In one of these previously unknown pregnancies, Kimport said in an email, the woman had a debilitating genetic condition and was told the child would likely have it, too. But other women she interviewed whose pregnancy was discovered after 24 weeks gestation “did not have testing or screening to determine the health of the fetus because they already decided they did not want to continue the pregnancy.”
This month, Sen. Lindsey O. Graham (R-S.C.) proposed a bill that would ban abortions nationwide after 15 weeks of pregnancy, saying this would end what he called “late-term abortions.” He argued such a standard would put the United States on a par with Europe, saying that 47 out of 50 countries there did not allow abortions after 15 weeks gestation.
The website of the Center for Reproductive Rights has an interactive world map of abortion laws that would seem to support Graham’s assertion. But Kelly Krause, a CRP spokeswoman, said legal limits do not reflect the experience women have in those countries. “Where countries impose earlier gestational limits for abortion on request, there are often very broad exceptions to these limits — such as socioeconomic concerns, or to preserve the person’s mental health — that extend at the least through viability and often longer,” she said.
Germany, for instance, on paper has a 12-week limit for abortion on request — but the law in reality permits abortions as late as 22 weeks after conception (24 weeks gestation). A woman can seek an abortion that late when, after counseling, she determines an abortion would avert “grave impairment to the pregnant woman’s physical or mental health and if the danger cannot be averted in another manner which is reasonable for her to accept,” section 218 of the criminal code says.
In a 2021 brief to the U.S. Supreme Court when it reconsidered Roe, a group of European law professors said 37 European countries had broad exceptions that allowed abortion through at least 22 weeks of pregnancy.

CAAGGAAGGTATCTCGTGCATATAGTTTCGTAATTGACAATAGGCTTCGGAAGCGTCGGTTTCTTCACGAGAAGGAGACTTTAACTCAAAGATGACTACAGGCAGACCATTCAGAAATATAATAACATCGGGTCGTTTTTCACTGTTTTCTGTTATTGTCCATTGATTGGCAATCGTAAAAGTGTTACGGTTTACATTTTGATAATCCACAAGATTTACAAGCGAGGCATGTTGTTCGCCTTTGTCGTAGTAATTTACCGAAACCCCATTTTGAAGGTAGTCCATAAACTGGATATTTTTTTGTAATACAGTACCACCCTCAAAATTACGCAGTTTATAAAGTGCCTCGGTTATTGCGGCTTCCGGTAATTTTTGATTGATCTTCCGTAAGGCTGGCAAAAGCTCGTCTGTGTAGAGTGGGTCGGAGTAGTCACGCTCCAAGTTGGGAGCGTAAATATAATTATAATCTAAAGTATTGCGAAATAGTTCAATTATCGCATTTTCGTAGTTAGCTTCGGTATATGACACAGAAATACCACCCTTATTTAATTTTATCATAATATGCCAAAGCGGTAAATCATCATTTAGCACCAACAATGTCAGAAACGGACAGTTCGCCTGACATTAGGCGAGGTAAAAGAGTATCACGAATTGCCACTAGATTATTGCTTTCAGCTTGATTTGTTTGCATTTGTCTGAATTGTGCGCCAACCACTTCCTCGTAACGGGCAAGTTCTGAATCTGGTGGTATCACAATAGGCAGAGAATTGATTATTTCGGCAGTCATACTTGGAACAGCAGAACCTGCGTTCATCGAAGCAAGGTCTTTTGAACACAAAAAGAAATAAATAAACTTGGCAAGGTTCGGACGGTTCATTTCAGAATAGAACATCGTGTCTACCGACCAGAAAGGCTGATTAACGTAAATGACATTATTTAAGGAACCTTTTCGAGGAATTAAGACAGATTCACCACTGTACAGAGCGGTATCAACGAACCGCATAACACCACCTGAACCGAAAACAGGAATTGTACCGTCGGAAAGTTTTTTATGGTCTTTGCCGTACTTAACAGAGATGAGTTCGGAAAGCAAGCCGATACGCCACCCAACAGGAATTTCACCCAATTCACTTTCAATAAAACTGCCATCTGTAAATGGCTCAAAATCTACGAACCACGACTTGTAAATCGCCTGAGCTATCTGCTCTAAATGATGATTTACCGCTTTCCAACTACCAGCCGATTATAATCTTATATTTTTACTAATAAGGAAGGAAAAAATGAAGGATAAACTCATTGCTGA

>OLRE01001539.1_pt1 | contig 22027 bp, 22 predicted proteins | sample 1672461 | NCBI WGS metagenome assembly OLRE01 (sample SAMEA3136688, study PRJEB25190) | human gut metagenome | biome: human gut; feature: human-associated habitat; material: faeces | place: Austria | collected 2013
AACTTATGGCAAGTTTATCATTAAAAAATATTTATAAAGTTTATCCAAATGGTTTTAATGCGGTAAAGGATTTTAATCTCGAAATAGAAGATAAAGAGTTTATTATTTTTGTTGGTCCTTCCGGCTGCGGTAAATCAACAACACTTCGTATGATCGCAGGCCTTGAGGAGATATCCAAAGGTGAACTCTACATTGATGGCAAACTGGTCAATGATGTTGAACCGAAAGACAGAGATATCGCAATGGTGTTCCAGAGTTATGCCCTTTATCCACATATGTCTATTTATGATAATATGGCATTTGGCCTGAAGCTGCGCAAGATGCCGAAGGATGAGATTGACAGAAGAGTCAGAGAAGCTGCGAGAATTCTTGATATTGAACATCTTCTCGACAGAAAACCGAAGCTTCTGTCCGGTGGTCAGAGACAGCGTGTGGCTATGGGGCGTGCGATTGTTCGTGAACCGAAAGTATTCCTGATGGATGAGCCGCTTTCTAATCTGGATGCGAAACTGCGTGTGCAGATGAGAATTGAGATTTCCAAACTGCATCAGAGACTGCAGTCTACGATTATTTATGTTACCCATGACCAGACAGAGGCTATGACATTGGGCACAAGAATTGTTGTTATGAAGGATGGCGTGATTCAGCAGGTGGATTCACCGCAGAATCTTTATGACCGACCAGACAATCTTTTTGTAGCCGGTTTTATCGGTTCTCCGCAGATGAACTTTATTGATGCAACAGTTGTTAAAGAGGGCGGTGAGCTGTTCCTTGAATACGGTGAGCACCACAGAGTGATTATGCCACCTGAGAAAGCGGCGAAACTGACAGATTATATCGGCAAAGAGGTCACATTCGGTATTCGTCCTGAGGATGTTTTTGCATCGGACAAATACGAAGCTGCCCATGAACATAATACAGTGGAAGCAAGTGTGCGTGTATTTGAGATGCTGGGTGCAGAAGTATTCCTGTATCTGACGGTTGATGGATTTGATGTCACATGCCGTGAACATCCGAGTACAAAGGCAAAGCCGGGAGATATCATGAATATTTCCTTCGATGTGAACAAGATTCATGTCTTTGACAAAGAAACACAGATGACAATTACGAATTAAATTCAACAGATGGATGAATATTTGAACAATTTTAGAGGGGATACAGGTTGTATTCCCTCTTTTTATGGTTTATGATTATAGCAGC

Moreover, abortion in many European countries is often subsidized or fully funded and women do not face legal hurdles like mandatory waiting periods, making it easier to obtain an abortion before the deadline.
The Republican claim
In response to Rubio’s claim that she supports abortion up to birth, Demings has said she supports abortion “up to the time of viability of the fetus,” which she understands to be about 24 weeks, made in consultation with “a medical professional.”
Elizabeth Gregory, a spokeswoman for Rubio, justified the attack on Demings because of the text of the Women’s Health Protection Act, which Demings supported.
The legislation defines a health-care provider as “a physician, certified nurse-midwife, nurse practitioner, and physician assistant.” The bill would prevent states from prohibiting abortion “after fetal viability when, in the good-faith medical judgment of the treating health care provider, continuation of the pregnancy would pose a risk to the pregnant patient’s life or health.”
Gregory suggested that “health” was an escape hatch that permitted abortion at any point. A Supreme Court case, Doe v. Bolton, decided the same day as Roe v. Wade, concluded that a medical professional may decide that “health” in the context of abortion could relate to “all factors physical, emotional, psychological, familial, and the woman’s age.”
A Masters spokesman did not respond to a question for comment, but in the past his campaign has also pointed to the legislation as justifying the claim. Kelly has responded that he did not oppose “restrictions on abortion late in pregnancy.”
The campaign rhetoric suggests such late-term abortions happen frequently. The truth is that they do not — and involve difficult, heart-wrenching circumstances glossed over in political ads.
Send us facts to check by filling out this form
Sign up for The Fact Checker weekly newsletter
The Fact Checker is a verified signatory to the International Fact-Checking Network code of principles